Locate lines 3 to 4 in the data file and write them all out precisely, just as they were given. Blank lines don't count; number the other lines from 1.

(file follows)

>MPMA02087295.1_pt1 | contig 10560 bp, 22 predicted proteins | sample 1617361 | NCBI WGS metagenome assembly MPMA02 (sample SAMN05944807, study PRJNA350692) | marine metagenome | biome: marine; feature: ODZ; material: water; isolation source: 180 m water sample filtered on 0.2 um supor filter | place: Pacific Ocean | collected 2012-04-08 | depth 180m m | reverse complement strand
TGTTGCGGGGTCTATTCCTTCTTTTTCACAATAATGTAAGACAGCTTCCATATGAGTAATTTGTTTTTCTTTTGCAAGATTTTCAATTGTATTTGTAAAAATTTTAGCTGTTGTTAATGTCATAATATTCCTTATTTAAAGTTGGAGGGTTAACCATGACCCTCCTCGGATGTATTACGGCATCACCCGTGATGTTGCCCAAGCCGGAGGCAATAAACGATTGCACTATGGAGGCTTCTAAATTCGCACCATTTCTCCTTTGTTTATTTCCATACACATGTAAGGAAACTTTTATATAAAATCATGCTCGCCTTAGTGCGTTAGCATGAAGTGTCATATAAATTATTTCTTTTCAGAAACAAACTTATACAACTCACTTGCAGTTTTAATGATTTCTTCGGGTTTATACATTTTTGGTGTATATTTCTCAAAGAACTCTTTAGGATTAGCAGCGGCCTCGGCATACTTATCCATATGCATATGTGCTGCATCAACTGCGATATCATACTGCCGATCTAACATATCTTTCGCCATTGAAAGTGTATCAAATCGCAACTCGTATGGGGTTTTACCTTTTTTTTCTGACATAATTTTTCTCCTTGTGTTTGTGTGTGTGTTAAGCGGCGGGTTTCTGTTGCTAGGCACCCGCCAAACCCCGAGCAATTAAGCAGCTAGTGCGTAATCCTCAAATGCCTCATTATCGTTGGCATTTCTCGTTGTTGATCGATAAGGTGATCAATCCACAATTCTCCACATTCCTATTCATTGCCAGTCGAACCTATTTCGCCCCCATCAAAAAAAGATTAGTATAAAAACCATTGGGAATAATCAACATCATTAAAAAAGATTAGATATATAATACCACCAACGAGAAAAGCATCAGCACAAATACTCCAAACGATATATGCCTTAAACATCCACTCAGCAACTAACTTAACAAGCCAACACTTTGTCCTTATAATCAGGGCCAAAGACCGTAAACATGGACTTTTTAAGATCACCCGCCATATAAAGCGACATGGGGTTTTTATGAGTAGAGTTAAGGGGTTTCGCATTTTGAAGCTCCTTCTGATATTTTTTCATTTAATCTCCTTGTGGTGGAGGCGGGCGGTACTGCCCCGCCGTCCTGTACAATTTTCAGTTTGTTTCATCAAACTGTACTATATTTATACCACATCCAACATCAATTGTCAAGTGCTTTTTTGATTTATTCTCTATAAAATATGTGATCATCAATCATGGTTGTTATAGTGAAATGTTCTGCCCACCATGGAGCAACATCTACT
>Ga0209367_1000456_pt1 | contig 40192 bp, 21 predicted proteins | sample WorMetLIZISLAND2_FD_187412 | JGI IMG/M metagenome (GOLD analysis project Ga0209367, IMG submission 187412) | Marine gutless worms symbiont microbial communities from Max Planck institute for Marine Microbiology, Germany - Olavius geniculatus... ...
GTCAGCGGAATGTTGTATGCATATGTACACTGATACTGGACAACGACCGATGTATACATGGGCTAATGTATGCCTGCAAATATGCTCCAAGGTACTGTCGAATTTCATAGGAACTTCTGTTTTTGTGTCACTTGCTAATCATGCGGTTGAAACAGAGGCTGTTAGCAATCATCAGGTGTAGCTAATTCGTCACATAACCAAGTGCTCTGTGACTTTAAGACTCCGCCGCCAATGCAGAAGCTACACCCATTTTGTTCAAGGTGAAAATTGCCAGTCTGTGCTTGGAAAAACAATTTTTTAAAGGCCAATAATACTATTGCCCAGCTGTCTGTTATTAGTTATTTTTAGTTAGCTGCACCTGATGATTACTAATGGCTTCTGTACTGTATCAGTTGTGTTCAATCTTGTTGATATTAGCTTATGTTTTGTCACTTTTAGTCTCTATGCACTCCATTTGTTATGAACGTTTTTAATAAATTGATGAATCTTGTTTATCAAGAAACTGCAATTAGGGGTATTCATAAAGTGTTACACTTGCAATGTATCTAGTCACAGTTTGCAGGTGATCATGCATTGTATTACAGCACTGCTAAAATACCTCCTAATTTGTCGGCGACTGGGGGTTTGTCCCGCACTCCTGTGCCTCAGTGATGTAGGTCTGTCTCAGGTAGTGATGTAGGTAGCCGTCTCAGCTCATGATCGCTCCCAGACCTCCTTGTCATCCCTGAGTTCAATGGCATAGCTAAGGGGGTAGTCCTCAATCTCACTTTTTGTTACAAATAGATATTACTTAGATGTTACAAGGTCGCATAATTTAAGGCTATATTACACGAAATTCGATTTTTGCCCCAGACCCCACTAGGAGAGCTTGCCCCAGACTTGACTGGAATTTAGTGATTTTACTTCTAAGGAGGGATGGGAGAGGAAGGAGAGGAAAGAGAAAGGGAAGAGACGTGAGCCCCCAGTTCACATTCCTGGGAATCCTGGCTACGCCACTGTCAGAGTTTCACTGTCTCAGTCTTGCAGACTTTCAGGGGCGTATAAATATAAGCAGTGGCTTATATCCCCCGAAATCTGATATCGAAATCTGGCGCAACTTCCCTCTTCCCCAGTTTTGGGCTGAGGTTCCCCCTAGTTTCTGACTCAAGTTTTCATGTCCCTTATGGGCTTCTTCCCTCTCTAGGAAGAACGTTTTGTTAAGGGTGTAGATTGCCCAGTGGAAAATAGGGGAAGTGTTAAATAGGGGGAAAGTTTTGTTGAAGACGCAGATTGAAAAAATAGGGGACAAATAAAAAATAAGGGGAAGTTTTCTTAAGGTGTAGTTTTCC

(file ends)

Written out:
>Ga0209367_1000456_pt1 | contig 40192 bp, 21 predicted proteins | sample WorMetLIZISLAND2_FD_187412 | JGI IMG/M metagenome (GOLD analysis project Ga0209367, IMG submission 187412) | Marine gutless worms symbiont microbial communities from Max Planck institute for Marine Microbiology, Germany - Olavius geniculatus... ...
GTCAGCGGAATGTTGTATGCATATGTACACTGATACTGGACAACGACCGATGTATACATGGGCTAATGTATGCCTGCAAATATGCTCCAAGGTACTGTCGAATTTCATAGGAACTTCTGTTTTTGTGTCACTTGCTAATCATGCGGTTGAAACAGAGGCTGTTAGCAATCATCAGGTGTAGCTAATTCGTCACATAACCAAGTGCTCTGTGACTTTAAGACTCCGCCGCCAATGCAGAAGCTACACCCATTTTGTTCAAGGTGAAAATTGCCAGTCTGTGCTTGGAAAAACAATTTTTTAAAGGCCAATAATACTATTGCCCAGCTGTCTGTTATTAGTTATTTTTAGTTAGCTGCACCTGATGATTACTAATGGCTTCTGTACTGTATCAGTTGTGTTCAATCTTGTTGATATTAGCTTATGTTTTGTCACTTTTAGTCTCTATGCACTCCATTTGTTATGAACGTTTTTAATAAATTGATGAATCTTGTTTATCAAGAAACTGCAATTAGGGGTATTCATAAAGTGTTACACTTGCAATGTATCTAGTCACAGTTTGCAGGTGATCATGCATTGTATTACAGCACTGCTAAAATACCTCCTAATTTGTCGGCGACTGGGGGTTTGTCCCGCACTCCTGTGCCTCAGTGATGTAGGTCTGTCTCAGGTAGTGATGTAGGTAGCCGTCTCAGCTCATGATCGCTCCCAGACCTCCTTGTCATCCCTGAGTTCAATGGCATAGCTAAGGGGGTAGTCCTCAATCTCACTTTTTGTTACAAATAGATATTACTTAGATGTTACAAGGTCGCATAATTTAAGGCTATATTACACGAAATTCGATTTTTGCCCCAGACCCCACTAGGAGAGCTTGCCCCAGACTTGACTGGAATTTAGTGATTTTACTTCTAAGGAGGGATGGGAGAGGAAGGAGAGGAAAGAGAAAGGGAAGAGACGTGAGCCCCCAGTTCACATTCCTGGGAATCCTGGCTACGCCACTGTCAGAGTTTCACTGTCTCAGTCTTGCAGACTTTCAGGGGCGTATAAATATAAGCAGTGGCTTATATCCCCCGAAATCTGATATCGAAATCTGGCGCAACTTCCCTCTTCCCCAGTTTTGGGCTGAGGTTCCCCCTAGTTTCTGACTCAAGTTTTCATGTCCCTTATGGGCTTCTTCCCTCTCTAGGAAGAACGTTTTGTTAAGGGTGTAGATTGCCCAGTGGAAAATAGGGGAAGTGTTAAATAGGGGGAAAGTTTTGTTGAAGACGCAGATTGAAAAAATAGGGGACAAATAAAAAATAAGGGGAAGTTTTCTTAAGGTGTAGTTTTCC